But I also always figured I had until at least my kids were in middle school before I had to lose sleep over it with my own babies in mind.

Friday’s news changed that.

I watched my twitter stream in horror, shock and awe.  I clicked news page after news page, from my chair at work, hurting that I couldn’t wrap my arms around my babies then and there, refusing to ever let go.

And then I got angry.  Sure I’m angry at the shooter, but I’m also angry at some of the reactions I’ve seen.  Mothers, fathers, self proclaimed experts calling for this and that.  Gun control.  GUN CONTROL!  Their child’s safety is far more important than your access to guns.  Yes, yes it is, but…

Alright, I am all for gun control and regulation.  I don’t know the current laws, but I’d actually be pleased to hear that with my list of mental issues I’m banned from every purchasing one.  I have been locked away for being suicidal after all.  Twice.

But this isn’t a gun control issue.  Say there were no guns ever.  There would still be knives, swords, crowbars, etc.

Clique but: Guns don’t kill people, people kill people.  And this kid wanted to kill.

This kid killed his mother who taught at the school.  I’m no shrink but with the majority of his victims being her students, if I had to give a guess I’d say this is a mental issue stemming from jealously of perceived, “She loves them more than me!”  She wasn’t even in the school at the time.  He went out of his way.  He had a grudge against those children.  Those 5-10 year-olds.  They didn’t have it coming but he sure thought they did.

The real issue.  The real reform needed isn’t gun control, it’s mental health reform.

Too many view mental health help as a luxury, a privilege, and a bartering tool on the floor of our nation’s capital.  But that only works if ignored mental health issues and cries for help don’t lead to senseless, mass, tragic violence.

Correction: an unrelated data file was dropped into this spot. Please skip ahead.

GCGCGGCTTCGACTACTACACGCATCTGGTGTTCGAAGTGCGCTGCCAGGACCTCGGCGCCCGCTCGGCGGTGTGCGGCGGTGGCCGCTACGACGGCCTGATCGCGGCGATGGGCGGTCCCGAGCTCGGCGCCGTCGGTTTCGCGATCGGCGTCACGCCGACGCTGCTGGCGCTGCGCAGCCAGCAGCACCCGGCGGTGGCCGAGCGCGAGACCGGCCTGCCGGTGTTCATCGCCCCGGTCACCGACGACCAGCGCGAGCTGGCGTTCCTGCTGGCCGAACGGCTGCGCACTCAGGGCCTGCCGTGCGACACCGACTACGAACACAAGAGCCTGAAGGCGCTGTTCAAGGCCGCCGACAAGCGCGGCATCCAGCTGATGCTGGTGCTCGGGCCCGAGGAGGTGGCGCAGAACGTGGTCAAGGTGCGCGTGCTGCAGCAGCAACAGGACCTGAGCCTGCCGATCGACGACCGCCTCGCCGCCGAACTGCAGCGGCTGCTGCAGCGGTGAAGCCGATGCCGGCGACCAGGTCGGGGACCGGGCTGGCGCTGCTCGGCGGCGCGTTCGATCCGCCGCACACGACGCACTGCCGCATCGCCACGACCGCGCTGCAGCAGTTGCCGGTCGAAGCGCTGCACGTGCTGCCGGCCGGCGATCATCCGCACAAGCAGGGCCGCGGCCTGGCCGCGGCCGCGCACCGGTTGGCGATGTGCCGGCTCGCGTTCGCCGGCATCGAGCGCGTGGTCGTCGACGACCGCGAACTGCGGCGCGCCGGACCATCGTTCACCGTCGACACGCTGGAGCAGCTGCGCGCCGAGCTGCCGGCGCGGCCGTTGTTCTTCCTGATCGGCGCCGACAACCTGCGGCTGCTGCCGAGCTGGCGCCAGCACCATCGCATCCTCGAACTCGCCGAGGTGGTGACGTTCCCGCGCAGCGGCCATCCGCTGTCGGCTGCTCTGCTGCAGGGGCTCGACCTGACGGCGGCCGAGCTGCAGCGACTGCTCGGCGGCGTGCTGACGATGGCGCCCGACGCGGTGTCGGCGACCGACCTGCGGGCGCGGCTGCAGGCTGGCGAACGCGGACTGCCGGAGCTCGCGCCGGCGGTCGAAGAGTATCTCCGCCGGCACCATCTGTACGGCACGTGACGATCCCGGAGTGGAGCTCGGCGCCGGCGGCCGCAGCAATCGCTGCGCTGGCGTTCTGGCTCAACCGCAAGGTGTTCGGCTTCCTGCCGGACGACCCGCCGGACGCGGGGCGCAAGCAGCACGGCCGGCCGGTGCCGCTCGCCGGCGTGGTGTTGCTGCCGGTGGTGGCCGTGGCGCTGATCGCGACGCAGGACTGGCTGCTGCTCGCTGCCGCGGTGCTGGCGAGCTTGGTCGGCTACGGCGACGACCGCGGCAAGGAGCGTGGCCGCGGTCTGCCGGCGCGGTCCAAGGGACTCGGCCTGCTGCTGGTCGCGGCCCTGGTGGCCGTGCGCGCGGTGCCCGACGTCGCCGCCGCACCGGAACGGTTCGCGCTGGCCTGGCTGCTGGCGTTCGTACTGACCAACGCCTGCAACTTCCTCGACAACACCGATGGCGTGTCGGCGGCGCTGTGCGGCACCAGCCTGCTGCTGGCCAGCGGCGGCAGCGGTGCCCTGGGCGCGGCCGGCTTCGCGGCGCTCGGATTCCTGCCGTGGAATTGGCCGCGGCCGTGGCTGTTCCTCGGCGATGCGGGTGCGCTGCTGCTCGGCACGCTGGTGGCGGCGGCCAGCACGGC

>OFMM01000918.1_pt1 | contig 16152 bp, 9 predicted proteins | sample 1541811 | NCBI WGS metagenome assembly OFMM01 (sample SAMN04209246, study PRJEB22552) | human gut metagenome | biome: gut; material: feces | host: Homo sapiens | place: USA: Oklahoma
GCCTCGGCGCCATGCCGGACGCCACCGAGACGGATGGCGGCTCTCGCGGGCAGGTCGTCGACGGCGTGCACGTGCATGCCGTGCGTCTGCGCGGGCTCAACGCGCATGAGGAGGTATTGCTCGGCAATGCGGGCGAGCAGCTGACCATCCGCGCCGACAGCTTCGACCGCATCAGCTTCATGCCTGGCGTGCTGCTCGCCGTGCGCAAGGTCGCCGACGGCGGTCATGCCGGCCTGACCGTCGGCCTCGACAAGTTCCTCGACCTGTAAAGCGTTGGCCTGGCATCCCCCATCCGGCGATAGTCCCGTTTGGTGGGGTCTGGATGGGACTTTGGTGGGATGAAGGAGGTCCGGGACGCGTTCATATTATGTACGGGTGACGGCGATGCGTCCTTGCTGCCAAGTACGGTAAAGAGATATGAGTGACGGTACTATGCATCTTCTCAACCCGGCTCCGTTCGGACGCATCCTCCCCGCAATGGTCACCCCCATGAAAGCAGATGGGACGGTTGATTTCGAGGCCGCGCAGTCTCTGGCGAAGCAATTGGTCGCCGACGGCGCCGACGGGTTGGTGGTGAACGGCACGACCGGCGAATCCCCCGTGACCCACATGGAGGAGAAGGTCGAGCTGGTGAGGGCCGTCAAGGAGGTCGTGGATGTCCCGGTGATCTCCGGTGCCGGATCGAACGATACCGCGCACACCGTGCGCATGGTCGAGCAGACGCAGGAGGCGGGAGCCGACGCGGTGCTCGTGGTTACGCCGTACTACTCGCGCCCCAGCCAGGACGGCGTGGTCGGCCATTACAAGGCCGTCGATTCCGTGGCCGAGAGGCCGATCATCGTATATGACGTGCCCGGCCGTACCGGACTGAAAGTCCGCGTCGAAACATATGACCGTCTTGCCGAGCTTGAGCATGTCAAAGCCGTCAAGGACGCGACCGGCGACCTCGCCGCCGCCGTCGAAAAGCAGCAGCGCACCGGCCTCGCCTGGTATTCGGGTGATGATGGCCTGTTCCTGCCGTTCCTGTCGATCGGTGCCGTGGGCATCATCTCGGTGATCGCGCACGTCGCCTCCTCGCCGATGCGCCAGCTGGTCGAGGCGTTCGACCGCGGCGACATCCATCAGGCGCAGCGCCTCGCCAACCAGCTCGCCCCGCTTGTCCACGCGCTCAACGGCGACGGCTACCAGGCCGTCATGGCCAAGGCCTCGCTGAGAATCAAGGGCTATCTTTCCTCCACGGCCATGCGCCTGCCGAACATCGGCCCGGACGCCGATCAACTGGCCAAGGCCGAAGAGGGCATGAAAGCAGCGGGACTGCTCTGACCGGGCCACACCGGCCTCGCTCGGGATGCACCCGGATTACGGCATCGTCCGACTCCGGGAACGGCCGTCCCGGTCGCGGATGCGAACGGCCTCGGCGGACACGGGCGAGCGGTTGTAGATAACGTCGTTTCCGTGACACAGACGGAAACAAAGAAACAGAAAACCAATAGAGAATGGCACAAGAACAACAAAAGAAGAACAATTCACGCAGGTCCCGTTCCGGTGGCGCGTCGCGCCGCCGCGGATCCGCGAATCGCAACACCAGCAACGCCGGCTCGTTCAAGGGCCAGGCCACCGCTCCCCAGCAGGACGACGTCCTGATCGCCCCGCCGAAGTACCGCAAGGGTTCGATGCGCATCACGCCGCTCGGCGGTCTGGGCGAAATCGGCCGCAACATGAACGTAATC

Mental health reform starts with having therapy, just someone to talk to when stressed, or sad, being a common practice.  Yes I think everyone should have a therapist, even if they don’t visit them even monthly.  And these visits should maybe even enforced when there is a clear sign that someone might actually need it.  It can’t be a matter of can someone afford it.  It can’t hold stigma.  It can’t be viewed as something to vote on or barter over.

When you ignore mental health issues you later read about them in the news.  You see it on live TV.  You lose people all too early in movie theaters, shopping malls, and now apparently elementary schools.

Can every shooting be avoided?  No.  There are crimes of passion.  There is no predicting for Ned walking in on his wife Nancy in bed with his best friend Jim.

However, you can’t tell me that the people behind these horrendous crimes don’t have issues beyond having access to too many guns.

When you barter with mental health, you barter with lives.

Be the first to comment